1. Digital humanities in the age of big data and visualization
Digital humanities research promises to lead to new insights and to complement existing methods. However, it has developed rather haphazardly, with substantive contributions in some disciplines and only superficial uses in others. Such research has made almost no inroads in philosophy, for example; of the nearly two million articles, chapters, and books housed at philpapers.org, only sixteen pop up when one searches for ‘digital humanities’. In order to make progress in this field, we demonstrate that a hypothesis-driven method, applied by experts in data-collection, -aggregation, -analysis, and –visualization, yields philosophical fruits. In this chapter, we explain and motivate our choice of corpora. We also explain the rudiments of our text and meta-data mining, our method of aggregating and comparing texts, and our visualization techniques. In so doing, we pave the way for other researchers in philosophy, literature, and history to generate similar analyses and visualizations.
Ancient necrologies and communal values
2. Pericles and Plato vie for the soul of Athens
The fallen soldier is a traditional rallying cry for both hawks and doves. Hawks praise the deceased as a hero, celebrating his (or, in rare cases, her) virtues, such as courage, patriotism, and loyalty. Doves lament an unnecessary loss, reflecting on what might have been achieved by men of such mettle. Either way, as Walzer argues in Just and Unjust Wars, it is “important to say of those who died in war that they did not die in vain,” which he glosses in terms of there being “purposes that are worth dying for,” such as “political independence, communal liberty, human life” (1977, pp. 109-10). But pacifists too can argue that soldiers have not died in vain if their deaths shock us into terminating a pointless war. By pairing Pericles’ famous eulogy with what Plato alleges is Aspasia’s counter-speech, we highlight two of the central themes of the book. First, one is obliged to speak well of the dead, but how one lives up to this demand is an opportunity for identifying and perhaps even shaping the values of one’s community. Second, the gender of the speaker and the gender of the deceased often interact to filter or augment the set of virtues celebrated in a funerary text.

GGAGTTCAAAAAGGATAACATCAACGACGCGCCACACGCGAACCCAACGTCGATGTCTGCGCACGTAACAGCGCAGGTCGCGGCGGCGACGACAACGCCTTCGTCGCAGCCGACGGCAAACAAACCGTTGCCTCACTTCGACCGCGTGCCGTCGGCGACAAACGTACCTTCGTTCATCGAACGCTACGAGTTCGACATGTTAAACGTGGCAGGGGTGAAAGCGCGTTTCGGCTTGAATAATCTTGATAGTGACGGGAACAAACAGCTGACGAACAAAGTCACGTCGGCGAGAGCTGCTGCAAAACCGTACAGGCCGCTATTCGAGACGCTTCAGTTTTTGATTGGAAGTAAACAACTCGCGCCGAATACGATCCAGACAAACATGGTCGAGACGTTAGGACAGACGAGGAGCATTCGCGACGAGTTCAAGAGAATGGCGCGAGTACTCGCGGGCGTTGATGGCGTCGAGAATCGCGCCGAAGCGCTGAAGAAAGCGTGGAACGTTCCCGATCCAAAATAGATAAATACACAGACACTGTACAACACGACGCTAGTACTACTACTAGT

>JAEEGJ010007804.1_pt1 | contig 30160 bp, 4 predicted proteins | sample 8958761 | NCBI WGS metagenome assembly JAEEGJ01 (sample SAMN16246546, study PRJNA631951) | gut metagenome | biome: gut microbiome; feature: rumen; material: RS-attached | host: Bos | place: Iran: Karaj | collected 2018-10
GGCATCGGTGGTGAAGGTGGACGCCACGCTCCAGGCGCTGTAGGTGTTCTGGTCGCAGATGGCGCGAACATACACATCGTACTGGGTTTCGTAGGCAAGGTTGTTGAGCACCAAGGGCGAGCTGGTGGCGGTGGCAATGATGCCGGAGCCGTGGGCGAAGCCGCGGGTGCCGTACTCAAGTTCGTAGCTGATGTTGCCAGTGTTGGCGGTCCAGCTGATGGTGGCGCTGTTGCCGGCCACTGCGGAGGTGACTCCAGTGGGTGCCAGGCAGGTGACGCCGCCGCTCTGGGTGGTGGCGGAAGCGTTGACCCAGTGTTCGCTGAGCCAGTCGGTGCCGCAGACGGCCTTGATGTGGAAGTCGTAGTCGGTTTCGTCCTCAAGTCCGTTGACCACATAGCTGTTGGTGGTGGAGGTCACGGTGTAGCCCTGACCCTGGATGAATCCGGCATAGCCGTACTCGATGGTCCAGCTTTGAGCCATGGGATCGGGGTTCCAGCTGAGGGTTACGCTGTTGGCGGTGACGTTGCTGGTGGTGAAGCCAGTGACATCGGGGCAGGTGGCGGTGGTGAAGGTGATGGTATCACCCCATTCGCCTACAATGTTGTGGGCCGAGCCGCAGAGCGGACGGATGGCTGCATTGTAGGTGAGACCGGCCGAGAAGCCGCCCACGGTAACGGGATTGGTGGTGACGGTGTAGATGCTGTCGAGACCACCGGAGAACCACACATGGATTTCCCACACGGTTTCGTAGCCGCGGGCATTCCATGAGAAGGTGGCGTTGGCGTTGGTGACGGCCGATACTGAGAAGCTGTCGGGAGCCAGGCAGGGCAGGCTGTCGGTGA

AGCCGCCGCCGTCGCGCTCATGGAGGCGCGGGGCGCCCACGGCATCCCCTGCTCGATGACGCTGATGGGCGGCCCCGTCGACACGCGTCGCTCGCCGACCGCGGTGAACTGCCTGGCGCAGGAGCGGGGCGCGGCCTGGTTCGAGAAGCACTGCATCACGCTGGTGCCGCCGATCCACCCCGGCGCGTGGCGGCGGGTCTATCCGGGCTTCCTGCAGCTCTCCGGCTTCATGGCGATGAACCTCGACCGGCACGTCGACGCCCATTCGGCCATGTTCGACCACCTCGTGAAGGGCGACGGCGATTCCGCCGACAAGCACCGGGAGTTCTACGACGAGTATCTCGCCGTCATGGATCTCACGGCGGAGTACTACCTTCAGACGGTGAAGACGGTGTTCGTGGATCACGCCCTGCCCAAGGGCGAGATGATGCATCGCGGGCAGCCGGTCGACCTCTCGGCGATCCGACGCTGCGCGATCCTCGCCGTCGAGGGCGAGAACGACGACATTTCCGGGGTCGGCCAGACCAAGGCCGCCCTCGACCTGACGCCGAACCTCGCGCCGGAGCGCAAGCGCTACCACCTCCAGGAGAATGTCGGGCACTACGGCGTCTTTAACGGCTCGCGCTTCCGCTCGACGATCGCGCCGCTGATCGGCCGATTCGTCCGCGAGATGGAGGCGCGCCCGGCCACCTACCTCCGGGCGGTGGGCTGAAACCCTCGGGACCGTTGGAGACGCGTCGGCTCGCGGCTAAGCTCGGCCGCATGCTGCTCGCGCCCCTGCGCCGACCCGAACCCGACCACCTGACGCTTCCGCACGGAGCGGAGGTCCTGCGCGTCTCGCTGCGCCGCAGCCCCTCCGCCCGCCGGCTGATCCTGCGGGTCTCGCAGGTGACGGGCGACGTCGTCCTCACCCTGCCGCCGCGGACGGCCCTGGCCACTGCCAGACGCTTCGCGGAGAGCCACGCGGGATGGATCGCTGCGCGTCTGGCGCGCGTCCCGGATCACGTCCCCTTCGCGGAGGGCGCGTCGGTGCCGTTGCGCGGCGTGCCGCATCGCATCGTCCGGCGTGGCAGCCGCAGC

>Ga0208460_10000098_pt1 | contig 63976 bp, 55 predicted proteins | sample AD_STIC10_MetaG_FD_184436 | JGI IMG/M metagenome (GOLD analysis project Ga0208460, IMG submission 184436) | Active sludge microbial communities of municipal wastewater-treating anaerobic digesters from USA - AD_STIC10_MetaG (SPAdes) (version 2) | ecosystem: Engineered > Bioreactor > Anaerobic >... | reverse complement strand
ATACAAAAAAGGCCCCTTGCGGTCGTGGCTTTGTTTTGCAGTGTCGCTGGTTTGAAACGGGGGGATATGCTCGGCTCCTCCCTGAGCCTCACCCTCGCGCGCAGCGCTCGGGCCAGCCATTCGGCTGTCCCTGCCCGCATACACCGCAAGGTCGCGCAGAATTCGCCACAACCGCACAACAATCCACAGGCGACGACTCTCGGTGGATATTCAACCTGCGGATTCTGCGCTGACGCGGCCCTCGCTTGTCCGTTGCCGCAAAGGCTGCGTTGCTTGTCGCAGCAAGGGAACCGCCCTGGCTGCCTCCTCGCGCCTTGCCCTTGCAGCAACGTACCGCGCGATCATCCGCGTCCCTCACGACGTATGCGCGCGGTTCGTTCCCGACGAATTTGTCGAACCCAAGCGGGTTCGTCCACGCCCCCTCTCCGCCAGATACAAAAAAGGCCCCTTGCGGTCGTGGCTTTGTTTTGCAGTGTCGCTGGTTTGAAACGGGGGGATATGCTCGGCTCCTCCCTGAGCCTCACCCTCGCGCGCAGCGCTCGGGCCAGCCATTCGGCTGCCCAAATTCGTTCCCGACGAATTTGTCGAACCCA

3. Filial sons, beloved mothers, and loyal ministers in Han China
To strengthen the cross-cultural significance of the book, we will scrape the funerary materials in The Collection of Stone Inscriptions database. Housed at Beijing’s Palace Museum, this database contains 15,000 stone inscriptions from various eras, along with scholarly transcriptions into modern Chinese; it also includes almost all extant historical Chinese epitaphs in the form of rubbings or pictures. Using its digital retrieval system, to which we have access through professional colleagues, we will seek out epitaphs related to specific Chinese character (such as孝, which refers to filial piety), as well as demographic characteristics such as gender and social rank. Next, we will code the value-related terms from these texts, then map them using the techniques described in chapter 1. As Brown (2008) points out in her study of several dozen exemplars, these Chinese epitaphs praise the virtues and values of the deceased by lauding, among other things, their righteousness, incorruptibility, and justice.